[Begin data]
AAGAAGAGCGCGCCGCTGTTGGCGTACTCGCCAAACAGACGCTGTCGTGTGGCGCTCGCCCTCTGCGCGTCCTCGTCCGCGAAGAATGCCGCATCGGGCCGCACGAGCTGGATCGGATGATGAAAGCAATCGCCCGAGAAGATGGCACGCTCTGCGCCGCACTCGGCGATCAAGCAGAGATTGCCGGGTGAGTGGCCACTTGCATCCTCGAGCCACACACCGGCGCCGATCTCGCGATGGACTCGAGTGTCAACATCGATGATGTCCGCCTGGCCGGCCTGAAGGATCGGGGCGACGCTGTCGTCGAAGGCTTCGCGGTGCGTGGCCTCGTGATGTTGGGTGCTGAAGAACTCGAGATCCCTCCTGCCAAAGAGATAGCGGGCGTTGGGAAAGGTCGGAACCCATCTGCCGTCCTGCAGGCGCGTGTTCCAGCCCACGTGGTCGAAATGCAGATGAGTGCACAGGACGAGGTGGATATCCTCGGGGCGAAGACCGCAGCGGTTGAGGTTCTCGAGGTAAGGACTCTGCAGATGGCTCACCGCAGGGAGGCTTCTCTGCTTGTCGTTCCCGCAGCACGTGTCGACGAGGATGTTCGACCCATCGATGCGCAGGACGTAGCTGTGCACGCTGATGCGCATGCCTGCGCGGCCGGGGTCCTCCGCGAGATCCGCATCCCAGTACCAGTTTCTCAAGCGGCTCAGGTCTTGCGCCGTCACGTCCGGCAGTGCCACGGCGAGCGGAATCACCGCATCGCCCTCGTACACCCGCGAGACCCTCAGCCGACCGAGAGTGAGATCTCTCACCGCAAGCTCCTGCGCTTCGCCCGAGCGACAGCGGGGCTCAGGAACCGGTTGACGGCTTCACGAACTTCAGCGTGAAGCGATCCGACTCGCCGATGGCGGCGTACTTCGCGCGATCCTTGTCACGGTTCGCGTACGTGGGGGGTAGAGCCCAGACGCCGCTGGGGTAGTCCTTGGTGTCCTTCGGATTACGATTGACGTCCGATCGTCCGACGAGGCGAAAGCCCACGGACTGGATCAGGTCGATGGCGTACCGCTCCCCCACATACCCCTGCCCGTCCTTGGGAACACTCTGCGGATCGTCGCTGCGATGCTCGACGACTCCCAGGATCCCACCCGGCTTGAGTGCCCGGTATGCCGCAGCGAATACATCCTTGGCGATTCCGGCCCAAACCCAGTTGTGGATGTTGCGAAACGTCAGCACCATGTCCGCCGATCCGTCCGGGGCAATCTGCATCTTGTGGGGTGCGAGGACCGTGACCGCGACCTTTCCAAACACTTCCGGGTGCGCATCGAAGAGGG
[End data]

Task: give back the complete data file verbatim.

AAGAAGAGCGCGCCGCTGTTGGCGTACTCGCCAAACAGACGCTGTCGTGTGGCGCTCGCCCTCTGCGCGTCCTCGTCCGCGAAGAATGCCGCATCGGGCCGCACGAGCTGGATCGGATGATGAAAGCAATCGCCCGAGAAGATGGCACGCTCTGCGCCGCACTCGGCGATCAAGCAGAGATTGCCGGGTGAGTGGCCACTTGCATCCTCGAGCCACACACCGGCGCCGATCTCGCGATGGACTCGAGTGTCAACATCGATGATGTCCGCCTGGCCGGCCTGAAGGATCGGGGCGACGCTGTCGTCGAAGGCTTCGCGGTGCGTGGCCTCGTGATGTTGGGTGCTGAAGAACTCGAGATCCCTCCTGCCAAAGAGATAGCGGGCGTTGGGAAAGGTCGGAACCCATCTGCCGTCCTGCAGGCGCGTGTTCCAGCCCACGTGGTCGAAATGCAGATGAGTGCACAGGACGAGGTGGATATCCTCGGGGCGAAGACCGCAGCGGTTGAGGTTCTCGAGGTAAGGACTCTGCAGATGGCTCACCGCAGGGAGGCTTCTCTGCTTGTCGTTCCCGCAGCACGTGTCGACGAGGATGTTCGACCCATCGATGCGCAGGACGTAGCTGTGCACGCTGATGCGCATGCCTGCGCGGCCGGGGTCCTCCGCGAGATCCGCATCCCAGTACCAGTTTCTCAAGCGGCTCAGGTCTTGCGCCGTCACGTCCGGCAGTGCCACGGCGAGCGGAATCACCGCATCGCCCTCGTACACCCGCGAGACCCTCAGCCGACCGAGAGTGAGATCTCTCACCGCAAGCTCCTGCGCTTCGCCCGAGCGACAGCGGGGCTCAGGAACCGGTTGACGGCTTCACGAACTTCAGCGTGAAGCGATCCGACTCGCCGATGGCGGCGTACTTCGCGCGATCCTTGTCACGGTTCGCGTACGTGGGGGGTAGAGCCCAGACGCCGCTGGGGTAGTCCTTGGTGTCCTTCGGATTACGATTGACGTCCGATCGTCCGACGAGGCGAAAGCCCACGGACTGGATCAGGTCGATGGCGTACCGCTCCCCCACATACCCCTGCCCGTCCTTGGGAACACTCTGCGGATCGTCGCTGCGATGCTCGACGACTCCCAGGATCCCACCCGGCTTGAGTGCCCGGTATGCCGCAGCGAATACATCCTTGGCGATTCCGGCCCAAACCCAGTTGTGGATGTTGCGAAACGTCAGCACCATGTCCGCCGATCCGTCCGGGGCAATCTGCATCTTGTGGGGTGCGAGGACCGTGACCGCGACCTTTCCAAACACTTCCGGGTGCGCATCGAAGAGGG